Quick comparison of four flute types

(I don't mean to imply that there are only four types of flutes. Other pages on this site illustrate the wide variety of European and American flutes used in especially the 19th and early 20th centuries.)

Renaissance flute

Heinrich Hondius, 16C, from the Goldberg collection

This type of flute was in use from circa 1500 to 1650 and beyond.

Construction (tenor flute): One piece; wood. Low note d'. Thin walls, narrow cylindrical bore. Small embouchure, six small finger holes.

Range and tuning: Large range (d' to a'''). Tuning tends to meantone. Can play in most or all of the renaissance modes (including the musica ficta), but prefers modes with B flat. E flat is awkward in the first two octaves.

Tone: Somewhat vocal sound, flexible and agile in the high notes. Blends well.

Baroque flute

The instrument commonly called a "baroque flute" came into being only in the middle of the baroque period (which, in music, was roughly 1600 to 1750).

Construction: Three or four sections; wood or ivory. Low note d'. Conical bore tapered toward the far end; cylindrical head joint. Small to medium embouchure; six finger holes and one extra tone hole with a closed-standing key, which when opened produces D# / Eb.

Range and tuning: Designed for a lower tessitura than the renaissance flute. Tuning approximates so-called "1/6 comma meantone" with more than 12 notes to the octave (enharmonic notes like G flat and F sharp having different fingerings). Easiest in keys with one or two sharps, but was sometimes expected to play with as many as five sharps or four flats.

Tone: Responsive lower range with a round and resonant sound. High notes can be pure but colorful.

Viennese-style Romantic flute

Adolf Burose, b.1858.  
Photo from the Goldberg collection. By "romantic", we mean here roughly 1820 to 1900 or so.

Construction: Three sections; wood. Low note b, b flat, a, or g. Conical bore; metal lined cylindrical head joint (sometimes of ivory). Rectangular embouchure; six finger holes and from nine to 15 or more keys. Keys on the body are closed-standing and cover holes for notes outside D major, or are used for trills. Keys on the foot joint for notes below d' are open-standing.

Range and tuning: Tuning tends towards equal temperament, but numerous alternate fingerings allow "sensitive notes" and other intonation adjustments. Some keys are awkward. High notes b'''flat, b''', and c'''' are available, but sometimes quite difficult.

Tone: Colorful; focused. Can be liquid and sweet in the high range.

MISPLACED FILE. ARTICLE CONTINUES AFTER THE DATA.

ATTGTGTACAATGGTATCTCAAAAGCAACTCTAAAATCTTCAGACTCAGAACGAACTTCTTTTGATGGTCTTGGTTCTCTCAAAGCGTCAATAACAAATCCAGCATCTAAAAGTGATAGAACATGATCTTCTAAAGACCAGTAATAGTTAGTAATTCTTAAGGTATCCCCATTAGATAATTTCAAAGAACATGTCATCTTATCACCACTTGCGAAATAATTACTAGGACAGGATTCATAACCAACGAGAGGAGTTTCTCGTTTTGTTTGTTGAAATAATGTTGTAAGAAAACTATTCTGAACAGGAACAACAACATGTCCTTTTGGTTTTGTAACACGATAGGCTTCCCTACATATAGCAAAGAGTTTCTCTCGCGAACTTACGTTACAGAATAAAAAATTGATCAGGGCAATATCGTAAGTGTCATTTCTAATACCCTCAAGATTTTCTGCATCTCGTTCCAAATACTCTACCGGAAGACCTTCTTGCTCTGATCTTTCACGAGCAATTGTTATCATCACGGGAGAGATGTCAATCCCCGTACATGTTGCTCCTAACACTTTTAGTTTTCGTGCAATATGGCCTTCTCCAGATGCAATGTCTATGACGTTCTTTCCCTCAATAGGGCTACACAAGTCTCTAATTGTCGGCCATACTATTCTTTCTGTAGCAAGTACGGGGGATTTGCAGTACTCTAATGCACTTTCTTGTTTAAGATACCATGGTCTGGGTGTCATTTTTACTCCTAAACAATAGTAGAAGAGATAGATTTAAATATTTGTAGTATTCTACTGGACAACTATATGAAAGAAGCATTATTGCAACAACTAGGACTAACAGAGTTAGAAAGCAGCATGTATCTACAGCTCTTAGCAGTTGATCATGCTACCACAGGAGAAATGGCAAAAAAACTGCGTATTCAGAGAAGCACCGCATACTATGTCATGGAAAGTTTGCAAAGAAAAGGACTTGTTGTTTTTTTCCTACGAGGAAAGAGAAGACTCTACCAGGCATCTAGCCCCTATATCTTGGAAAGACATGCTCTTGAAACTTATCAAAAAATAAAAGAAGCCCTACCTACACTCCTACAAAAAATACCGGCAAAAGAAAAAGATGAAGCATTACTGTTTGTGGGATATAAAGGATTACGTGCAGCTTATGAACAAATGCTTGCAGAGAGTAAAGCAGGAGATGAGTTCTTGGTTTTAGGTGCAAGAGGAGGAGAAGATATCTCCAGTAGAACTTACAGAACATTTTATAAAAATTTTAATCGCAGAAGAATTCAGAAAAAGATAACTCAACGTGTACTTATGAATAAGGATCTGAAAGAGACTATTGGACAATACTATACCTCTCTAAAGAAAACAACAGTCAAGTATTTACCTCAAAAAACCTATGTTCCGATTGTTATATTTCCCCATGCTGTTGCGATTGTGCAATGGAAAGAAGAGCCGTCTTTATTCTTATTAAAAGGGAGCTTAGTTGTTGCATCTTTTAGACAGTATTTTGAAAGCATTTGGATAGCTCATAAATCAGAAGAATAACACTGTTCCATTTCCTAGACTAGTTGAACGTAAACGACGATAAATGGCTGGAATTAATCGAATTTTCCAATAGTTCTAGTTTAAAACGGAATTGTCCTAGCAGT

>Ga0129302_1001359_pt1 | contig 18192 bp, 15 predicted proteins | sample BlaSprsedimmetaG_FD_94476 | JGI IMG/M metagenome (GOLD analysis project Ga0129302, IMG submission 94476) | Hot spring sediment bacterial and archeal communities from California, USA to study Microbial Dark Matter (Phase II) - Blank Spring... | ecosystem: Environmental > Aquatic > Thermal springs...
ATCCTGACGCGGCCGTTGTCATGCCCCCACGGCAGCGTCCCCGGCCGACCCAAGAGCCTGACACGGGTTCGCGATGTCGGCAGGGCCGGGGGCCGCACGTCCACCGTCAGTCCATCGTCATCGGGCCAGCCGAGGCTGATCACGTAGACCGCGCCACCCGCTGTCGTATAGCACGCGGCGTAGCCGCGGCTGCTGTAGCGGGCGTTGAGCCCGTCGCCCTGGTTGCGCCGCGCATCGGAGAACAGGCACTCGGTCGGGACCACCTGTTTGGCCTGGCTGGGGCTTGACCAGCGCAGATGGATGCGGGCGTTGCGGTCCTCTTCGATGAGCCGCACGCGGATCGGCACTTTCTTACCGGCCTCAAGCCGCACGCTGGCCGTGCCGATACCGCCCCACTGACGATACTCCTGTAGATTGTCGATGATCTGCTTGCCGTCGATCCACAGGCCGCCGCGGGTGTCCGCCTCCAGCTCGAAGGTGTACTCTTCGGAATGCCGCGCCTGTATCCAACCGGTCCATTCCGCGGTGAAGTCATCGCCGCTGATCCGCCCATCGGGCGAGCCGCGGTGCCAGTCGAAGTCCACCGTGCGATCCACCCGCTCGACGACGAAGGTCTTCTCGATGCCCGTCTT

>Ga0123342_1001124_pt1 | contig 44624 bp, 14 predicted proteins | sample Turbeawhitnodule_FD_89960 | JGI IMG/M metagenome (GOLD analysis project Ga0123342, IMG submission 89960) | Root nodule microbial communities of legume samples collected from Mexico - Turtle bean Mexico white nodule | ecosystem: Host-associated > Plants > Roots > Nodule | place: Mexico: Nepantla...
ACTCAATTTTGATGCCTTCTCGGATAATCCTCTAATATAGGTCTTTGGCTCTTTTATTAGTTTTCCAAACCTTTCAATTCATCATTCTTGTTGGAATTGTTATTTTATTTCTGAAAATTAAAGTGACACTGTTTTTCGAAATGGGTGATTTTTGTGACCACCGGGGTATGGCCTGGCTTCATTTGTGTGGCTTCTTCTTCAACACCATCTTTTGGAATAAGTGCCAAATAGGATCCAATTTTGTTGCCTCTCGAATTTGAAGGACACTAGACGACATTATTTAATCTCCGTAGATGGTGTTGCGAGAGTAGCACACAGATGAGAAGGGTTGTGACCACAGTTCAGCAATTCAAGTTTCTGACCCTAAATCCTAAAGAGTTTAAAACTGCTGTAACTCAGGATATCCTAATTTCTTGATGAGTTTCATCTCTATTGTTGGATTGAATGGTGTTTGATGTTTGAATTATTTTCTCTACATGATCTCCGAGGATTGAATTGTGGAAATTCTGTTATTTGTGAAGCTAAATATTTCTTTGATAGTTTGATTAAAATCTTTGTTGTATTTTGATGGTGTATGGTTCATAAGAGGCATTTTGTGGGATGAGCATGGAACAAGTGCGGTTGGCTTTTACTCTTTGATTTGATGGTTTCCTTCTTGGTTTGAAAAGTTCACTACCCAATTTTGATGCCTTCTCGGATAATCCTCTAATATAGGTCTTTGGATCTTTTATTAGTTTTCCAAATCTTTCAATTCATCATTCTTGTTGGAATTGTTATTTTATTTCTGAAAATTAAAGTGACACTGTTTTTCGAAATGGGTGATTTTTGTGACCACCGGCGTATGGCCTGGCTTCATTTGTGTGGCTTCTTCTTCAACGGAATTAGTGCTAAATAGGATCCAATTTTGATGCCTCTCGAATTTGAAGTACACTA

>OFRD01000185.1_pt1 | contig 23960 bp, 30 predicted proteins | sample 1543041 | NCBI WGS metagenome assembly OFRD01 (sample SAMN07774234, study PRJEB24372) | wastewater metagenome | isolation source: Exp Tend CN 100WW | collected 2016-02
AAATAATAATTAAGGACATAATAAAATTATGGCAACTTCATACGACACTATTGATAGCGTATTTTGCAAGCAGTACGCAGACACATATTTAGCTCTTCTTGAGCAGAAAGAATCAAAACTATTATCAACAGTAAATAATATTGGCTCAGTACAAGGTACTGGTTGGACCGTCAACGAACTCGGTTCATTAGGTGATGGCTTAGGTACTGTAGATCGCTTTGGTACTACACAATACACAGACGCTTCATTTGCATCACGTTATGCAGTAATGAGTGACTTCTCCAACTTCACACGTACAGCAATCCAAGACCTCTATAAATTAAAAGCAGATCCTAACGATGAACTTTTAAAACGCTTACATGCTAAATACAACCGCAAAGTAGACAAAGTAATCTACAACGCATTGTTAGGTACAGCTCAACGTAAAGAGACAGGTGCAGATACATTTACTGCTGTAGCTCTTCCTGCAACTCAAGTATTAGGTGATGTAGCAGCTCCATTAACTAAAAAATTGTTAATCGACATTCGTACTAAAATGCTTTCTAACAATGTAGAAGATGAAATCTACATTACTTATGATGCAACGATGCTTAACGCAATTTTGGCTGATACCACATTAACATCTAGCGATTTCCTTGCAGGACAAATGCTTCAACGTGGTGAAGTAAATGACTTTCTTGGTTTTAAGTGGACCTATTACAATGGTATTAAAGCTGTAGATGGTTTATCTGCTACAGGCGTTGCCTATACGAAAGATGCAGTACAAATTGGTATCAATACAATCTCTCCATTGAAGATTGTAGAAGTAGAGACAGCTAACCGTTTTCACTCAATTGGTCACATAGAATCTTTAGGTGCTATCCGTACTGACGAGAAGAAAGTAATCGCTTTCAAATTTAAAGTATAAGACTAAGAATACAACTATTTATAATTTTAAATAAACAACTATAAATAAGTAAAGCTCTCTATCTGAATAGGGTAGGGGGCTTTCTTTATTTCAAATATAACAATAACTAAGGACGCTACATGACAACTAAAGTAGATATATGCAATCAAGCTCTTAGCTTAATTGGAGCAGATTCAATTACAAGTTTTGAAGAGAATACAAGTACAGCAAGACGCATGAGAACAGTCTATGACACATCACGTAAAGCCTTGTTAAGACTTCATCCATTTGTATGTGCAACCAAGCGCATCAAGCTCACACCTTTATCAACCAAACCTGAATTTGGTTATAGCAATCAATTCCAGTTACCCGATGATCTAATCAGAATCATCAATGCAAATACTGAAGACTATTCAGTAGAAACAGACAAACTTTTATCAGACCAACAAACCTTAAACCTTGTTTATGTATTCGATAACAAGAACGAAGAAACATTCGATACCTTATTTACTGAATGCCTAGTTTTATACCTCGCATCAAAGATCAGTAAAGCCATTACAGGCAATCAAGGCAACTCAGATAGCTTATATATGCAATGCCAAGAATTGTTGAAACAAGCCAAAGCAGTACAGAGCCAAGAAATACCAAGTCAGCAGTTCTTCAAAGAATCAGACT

Cylindrical Boehm flute

Kathy Wilson

This instrument was invented in 1847. Modern versions differ from the earliest models in only a few, mostly minor, ways.

Construction: Three sections; metal or wood. Low note c' or b. Cylindrical bore; tapered head joint. 12 to 14 "scientifically placed" large holes and three smaller holes controlled by a mechanism of mostly open-standing keys.

Range and tuning: Relatively easy very high notes. Equally tempered scale; all keys usable.

Tone: Rich saxophone-like low range; ringing high notes.

* * *

The four types illustrated above represent huge and significant changes in the design of the flute. The biggest changes, I would say, are from the renaissance flute to the baroque flutes, and from the multi-keyed simple system instrument to the Boehm flute.

The big changes are, as a weak analogy, similar to the change from the candle to the electric light bulb. Both devices provide light, but in order to achieve certain goals, the designer of the light bulb threw out the fundamental design principles of the candle and started over. The light bulb did not replace the candle for general use immediately. The candle still has its uses today.

The Boehm flute should probably not be thought of as a direct descendent of the conical closed-key system instruments preceeding it chronologically. Boehm threw out the old ideas and replaced them. The net effect of the cylindrical Boehm flute was not an evolutionary change, but a revolutionary one. And the design of the baroque flute was a revolutionary change from the renaissance flute.

The change from the one-key flute to the multi-keyed simple system flute was more evolutionary. It took place over a longer period of time, and there were many intermediate stages, where conical flutes had few keys and they were regarded as supplemental rather than essential to the system. But there is a huge difference between the extremes. They are not the same system. The one-key flute relied on "forked fingerings" to produce semitones outside its basic scale, while the mature multi-keyed flutes required the use of the keys; the techniques are quite different.